Any central atom surrounded by three regions of electron density will exhibit sp2 hybridization. This includes molecules with a lone pair on the central atom, such as ClNO (Figure 22), or molecules with two single bonds and a double bond connected to the central atom, as in formaldehyde, CH2O, and ethene, H2CCH2.
The valence orbitals of an atom surrounded by a linear arrangement of bonding pairs and lone pairs (like that of BeCl2) consist of a set of two sp hybrid orbitals. The hybrids result from the mixing of one s orbital and one p orbitals that produces two identical sp hybrid orbitals (Figure 23). Each of these hybrid orbitals point 180º from each other and the two electrons that were originally in the s orbital are now evenly distributed to the two sp orbitals.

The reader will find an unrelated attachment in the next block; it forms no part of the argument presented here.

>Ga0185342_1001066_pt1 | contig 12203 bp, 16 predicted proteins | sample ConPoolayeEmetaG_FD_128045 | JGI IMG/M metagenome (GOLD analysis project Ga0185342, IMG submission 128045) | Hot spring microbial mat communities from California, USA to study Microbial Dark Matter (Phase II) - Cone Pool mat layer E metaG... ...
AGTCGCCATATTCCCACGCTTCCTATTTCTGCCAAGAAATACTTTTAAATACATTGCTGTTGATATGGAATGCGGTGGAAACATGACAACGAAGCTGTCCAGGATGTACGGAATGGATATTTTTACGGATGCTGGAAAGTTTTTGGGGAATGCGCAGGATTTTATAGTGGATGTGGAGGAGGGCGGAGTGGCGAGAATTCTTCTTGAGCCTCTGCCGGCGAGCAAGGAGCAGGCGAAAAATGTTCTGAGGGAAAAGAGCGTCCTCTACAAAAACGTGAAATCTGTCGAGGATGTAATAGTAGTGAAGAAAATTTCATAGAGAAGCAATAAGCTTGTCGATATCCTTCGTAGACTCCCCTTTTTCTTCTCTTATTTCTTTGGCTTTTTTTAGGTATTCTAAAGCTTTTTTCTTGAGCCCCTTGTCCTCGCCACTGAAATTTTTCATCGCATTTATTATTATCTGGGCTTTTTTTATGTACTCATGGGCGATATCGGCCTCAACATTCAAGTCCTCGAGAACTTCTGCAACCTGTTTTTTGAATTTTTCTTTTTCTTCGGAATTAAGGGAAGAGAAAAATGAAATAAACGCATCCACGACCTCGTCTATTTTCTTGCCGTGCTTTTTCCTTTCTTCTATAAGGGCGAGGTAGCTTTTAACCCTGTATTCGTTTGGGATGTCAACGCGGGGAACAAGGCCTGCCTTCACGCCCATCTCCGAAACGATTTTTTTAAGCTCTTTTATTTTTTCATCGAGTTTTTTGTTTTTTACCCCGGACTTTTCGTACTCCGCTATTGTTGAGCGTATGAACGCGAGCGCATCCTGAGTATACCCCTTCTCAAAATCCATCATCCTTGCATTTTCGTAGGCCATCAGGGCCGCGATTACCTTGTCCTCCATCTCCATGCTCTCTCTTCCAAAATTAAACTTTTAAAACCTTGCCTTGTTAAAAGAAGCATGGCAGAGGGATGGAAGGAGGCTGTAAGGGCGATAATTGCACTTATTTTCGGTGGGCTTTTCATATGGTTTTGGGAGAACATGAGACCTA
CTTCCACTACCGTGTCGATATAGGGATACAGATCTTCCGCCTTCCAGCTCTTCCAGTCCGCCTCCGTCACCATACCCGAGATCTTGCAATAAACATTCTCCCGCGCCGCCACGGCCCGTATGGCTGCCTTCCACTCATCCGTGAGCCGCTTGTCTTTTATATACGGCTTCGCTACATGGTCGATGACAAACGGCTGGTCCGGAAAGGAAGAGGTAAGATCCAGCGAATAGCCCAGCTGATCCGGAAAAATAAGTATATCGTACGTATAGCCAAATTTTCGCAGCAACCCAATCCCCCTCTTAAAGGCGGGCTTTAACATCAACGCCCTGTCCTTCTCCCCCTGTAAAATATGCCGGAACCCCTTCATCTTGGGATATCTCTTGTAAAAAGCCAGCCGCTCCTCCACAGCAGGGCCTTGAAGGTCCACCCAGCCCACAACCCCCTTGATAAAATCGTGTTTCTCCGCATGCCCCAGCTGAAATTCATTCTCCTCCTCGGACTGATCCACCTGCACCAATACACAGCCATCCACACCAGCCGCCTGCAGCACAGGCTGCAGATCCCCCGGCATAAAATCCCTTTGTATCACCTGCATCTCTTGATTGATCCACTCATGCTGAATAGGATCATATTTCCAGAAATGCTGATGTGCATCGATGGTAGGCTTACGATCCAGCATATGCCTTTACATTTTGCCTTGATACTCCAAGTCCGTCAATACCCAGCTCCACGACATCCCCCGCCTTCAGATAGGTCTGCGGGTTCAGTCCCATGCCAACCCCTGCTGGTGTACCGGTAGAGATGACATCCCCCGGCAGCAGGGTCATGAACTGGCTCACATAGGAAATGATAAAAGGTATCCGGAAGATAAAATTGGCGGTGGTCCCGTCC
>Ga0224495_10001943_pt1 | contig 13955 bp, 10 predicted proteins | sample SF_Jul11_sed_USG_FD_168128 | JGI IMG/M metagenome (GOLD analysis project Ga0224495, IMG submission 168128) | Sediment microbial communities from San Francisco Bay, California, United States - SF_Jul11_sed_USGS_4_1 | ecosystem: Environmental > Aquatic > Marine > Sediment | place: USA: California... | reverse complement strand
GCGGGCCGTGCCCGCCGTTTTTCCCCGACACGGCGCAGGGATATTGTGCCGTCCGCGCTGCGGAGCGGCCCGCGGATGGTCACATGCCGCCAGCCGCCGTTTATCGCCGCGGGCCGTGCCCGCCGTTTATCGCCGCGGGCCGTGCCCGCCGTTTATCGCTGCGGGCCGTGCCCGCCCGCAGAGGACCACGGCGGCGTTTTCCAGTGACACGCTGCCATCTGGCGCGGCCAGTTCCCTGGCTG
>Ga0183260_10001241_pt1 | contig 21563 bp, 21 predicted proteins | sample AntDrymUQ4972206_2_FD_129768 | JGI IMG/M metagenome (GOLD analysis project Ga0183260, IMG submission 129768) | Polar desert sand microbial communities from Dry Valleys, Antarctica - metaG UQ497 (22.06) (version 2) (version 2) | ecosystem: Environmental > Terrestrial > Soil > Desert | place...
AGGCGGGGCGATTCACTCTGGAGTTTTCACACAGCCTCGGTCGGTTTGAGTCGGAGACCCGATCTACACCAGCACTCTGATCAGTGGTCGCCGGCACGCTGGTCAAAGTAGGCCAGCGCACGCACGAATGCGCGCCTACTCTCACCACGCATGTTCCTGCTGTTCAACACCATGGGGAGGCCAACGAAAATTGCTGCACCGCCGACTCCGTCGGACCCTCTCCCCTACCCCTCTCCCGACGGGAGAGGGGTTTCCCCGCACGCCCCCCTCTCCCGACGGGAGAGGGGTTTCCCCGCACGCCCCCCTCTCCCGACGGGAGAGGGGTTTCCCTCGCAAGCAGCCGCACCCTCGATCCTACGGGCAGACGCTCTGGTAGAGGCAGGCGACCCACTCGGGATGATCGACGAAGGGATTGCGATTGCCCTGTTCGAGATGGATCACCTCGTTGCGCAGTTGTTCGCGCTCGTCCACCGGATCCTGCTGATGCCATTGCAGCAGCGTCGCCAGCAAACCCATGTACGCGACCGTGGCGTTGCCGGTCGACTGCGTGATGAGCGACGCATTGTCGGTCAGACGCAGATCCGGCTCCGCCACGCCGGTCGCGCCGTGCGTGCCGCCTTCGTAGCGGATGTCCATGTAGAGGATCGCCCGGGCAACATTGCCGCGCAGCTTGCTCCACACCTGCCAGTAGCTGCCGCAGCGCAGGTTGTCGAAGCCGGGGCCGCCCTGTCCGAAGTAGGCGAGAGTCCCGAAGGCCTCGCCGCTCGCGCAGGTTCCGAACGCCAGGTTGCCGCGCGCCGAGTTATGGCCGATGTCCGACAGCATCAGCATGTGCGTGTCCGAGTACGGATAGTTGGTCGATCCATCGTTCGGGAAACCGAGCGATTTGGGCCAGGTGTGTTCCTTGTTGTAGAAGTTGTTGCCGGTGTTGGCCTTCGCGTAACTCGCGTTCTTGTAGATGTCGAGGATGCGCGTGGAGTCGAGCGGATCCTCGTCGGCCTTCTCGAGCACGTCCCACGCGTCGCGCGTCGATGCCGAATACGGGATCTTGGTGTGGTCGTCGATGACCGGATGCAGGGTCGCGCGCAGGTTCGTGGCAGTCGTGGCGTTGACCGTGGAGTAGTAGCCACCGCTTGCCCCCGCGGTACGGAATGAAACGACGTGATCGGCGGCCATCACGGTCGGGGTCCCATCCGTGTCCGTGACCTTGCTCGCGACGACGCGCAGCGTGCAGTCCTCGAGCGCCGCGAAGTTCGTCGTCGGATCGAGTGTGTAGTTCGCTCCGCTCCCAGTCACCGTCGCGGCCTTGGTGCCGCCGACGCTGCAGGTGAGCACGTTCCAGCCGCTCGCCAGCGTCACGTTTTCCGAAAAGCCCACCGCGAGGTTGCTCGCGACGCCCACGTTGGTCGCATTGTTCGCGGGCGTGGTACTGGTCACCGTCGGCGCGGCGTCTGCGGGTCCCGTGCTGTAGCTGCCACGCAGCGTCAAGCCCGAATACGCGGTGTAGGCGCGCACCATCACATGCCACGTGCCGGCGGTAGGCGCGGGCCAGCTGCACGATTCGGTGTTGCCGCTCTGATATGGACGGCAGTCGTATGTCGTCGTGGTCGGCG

We illustrate the electronic differences in an isolated Be atom and in the bonded Be atom in the orbital energy-level diagram in Figure 24. These diagrams represent each orbital by a horizontal line (indicating its energy) and each electron by an arrow. Energy increases toward the top of the diagram.
When atomic orbitals hybridize, the valence electrons occupy the newly created orbitals. The Be atom had two valence electrons, so each of the sp orbitals gets one of these electrons. Each of these electrons pairs up with the unpaired electron on a chlorine atom when a hybrid orbital and a chlorine orbital overlap during the formation of the Be–Cl bonds.
Any central atom surrounded by just two regions of valence electron density in a molecule will exhibit sp hybridization. Other examples include the carbon atoms in HCCH and CO2.
Check out the University of Wisconsin-Oshkosh website to learn about visualizing hybrid orbitals in three dimensions.
Assignment of Hybrid Orbitals to Central Atoms